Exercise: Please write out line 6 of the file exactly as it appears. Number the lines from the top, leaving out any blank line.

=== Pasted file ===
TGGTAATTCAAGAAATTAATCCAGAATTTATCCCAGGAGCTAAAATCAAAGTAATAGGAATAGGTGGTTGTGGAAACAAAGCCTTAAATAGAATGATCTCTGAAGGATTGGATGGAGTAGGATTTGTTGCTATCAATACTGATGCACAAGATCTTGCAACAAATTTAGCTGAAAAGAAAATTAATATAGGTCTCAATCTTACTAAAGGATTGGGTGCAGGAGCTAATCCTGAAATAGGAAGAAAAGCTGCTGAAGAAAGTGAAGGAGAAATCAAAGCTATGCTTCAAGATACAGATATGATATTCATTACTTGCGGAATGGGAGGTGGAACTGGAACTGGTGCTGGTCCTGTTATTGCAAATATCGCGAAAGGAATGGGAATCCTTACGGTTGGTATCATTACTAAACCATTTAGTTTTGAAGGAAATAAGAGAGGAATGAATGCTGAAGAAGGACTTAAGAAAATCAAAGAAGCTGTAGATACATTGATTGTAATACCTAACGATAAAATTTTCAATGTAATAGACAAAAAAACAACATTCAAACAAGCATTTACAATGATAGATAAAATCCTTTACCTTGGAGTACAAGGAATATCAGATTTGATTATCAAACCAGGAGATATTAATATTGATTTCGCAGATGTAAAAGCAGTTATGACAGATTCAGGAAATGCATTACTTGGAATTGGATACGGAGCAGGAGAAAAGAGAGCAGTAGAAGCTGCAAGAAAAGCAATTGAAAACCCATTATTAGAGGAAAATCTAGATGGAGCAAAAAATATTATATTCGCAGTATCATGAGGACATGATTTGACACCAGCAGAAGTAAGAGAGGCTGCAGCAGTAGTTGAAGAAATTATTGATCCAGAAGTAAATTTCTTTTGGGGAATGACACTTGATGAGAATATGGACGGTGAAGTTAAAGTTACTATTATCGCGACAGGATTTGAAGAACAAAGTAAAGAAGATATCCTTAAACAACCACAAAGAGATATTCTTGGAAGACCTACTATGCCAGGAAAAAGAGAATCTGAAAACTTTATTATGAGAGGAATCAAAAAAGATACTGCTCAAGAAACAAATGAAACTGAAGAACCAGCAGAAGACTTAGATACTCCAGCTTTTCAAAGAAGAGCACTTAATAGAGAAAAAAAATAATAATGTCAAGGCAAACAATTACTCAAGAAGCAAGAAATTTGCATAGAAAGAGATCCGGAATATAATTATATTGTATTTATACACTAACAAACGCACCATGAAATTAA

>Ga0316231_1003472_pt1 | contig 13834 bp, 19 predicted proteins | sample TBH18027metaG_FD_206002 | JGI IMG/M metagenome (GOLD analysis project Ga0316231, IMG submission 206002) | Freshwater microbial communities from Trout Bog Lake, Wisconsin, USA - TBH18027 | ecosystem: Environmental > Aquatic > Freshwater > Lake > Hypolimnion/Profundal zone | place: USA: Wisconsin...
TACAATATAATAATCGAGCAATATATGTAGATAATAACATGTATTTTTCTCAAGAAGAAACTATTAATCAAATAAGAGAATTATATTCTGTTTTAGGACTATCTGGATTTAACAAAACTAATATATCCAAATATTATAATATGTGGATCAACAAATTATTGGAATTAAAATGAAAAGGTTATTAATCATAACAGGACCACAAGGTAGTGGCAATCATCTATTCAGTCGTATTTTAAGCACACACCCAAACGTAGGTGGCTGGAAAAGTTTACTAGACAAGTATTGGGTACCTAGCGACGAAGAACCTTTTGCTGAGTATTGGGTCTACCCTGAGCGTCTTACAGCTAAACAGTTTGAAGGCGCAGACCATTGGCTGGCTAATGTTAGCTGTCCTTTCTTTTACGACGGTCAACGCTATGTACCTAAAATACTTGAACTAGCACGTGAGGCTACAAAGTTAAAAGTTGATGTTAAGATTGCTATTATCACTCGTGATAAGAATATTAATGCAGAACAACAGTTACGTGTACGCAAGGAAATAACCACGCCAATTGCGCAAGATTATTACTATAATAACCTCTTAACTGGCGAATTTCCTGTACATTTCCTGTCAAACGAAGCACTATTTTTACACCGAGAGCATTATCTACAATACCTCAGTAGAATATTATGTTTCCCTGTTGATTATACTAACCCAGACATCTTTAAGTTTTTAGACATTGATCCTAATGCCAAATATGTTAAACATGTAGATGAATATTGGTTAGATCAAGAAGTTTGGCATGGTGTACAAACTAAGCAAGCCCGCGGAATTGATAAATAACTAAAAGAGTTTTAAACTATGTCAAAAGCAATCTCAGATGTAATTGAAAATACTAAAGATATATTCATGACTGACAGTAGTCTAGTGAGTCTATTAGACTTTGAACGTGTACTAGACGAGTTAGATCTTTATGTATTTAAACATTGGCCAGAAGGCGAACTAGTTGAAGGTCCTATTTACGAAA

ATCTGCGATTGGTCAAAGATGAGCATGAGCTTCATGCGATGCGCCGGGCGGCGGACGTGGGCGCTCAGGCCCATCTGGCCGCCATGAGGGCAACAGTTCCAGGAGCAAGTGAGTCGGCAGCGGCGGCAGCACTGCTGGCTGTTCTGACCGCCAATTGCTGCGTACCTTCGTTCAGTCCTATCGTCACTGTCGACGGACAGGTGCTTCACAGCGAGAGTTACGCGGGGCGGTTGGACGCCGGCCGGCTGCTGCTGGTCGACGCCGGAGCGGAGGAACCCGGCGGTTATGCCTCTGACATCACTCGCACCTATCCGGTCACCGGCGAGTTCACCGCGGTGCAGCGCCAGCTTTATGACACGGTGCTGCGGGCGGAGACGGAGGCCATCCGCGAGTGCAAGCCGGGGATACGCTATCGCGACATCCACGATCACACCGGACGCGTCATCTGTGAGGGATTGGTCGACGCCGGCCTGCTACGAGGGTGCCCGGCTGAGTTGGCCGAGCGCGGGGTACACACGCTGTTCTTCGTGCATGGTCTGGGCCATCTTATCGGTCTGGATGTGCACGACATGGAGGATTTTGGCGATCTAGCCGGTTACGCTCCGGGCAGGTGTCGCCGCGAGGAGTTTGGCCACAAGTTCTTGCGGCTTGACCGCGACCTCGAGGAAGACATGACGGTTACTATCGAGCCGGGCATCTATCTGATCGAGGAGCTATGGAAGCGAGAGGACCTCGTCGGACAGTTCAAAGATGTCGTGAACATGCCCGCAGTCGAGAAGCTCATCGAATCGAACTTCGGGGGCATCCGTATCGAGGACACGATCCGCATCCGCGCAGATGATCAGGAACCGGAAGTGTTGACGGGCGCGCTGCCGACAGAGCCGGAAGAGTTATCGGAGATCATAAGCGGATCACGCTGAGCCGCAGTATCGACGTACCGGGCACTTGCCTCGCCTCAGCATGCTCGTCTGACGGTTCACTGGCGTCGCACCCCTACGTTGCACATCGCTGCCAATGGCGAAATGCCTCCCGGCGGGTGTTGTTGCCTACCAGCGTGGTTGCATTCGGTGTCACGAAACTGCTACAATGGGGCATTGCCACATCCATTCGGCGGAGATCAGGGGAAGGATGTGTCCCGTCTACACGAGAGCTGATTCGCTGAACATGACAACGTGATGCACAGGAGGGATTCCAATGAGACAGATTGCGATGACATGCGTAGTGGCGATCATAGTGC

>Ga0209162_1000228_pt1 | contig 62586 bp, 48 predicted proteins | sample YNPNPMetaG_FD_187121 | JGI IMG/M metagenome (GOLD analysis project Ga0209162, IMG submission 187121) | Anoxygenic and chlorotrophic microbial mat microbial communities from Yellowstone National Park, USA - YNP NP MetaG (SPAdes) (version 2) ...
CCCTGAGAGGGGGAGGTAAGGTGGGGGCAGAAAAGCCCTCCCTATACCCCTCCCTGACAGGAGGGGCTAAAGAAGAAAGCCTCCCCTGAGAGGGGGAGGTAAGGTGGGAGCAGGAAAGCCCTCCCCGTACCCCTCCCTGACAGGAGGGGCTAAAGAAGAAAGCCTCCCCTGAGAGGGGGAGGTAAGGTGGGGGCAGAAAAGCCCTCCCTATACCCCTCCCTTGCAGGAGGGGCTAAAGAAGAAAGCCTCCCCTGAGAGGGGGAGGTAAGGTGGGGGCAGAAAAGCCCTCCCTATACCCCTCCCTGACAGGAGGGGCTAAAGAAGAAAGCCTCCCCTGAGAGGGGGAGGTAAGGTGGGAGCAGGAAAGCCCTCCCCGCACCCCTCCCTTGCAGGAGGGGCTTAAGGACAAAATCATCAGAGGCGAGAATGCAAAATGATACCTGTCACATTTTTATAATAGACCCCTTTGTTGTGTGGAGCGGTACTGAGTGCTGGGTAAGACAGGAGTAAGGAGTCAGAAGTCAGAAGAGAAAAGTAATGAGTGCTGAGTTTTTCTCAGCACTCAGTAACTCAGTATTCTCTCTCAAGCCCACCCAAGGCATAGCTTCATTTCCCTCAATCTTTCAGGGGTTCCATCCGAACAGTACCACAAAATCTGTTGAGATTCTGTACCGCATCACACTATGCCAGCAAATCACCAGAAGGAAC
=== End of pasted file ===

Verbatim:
CCCTGAGAGGGGGAGGTAAGGTGGGGGCAGAAAAGCCCTCCCTATACCCCTCCCTGACAGGAGGGGCTAAAGAAGAAAGCCTCCCCTGAGAGGGGGAGGTAAGGTGGGAGCAGGAAAGCCCTCCCCGTACCCCTCCCTGACAGGAGGGGCTAAAGAAGAAAGCCTCCCCTGAGAGGGGGAGGTAAGGTGGGGGCAGAAAAGCCCTCCCTATACCCCTCCCTTGCAGGAGGGGCTAAAGAAGAAAGCCTCCCCTGAGAGGGGGAGGTAAGGTGGGGGCAGAAAAGCCCTCCCTATACCCCTCCCTGACAGGAGGGGCTAAAGAAGAAAGCCTCCCCTGAGAGGGGGAGGTAAGGTGGGAGCAGGAAAGCCCTCCCCGCACCCCTCCCTTGCAGGAGGGGCTTAAGGACAAAATCATCAGAGGCGAGAATGCAAAATGATACCTGTCACATTTTTATAATAGACCCCTTTGTTGTGTGGAGCGGTACTGAGTGCTGGGTAAGACAGGAGTAAGGAGTCAGAAGTCAGAAGAGAAAAGTAATGAGTGCTGAGTTTTTCTCAGCACTCAGTAACTCAGTATTCTCTCTCAAGCCCACCCAAGGCATAGCTTCATTTCCCTCAATCTTTCAGGGGTTCCATCCGAACAGTACCACAAAATCTGTTGAGATTCTGTACCGCATCACACTATGCCAGCAAATCACCAGAAGGAAC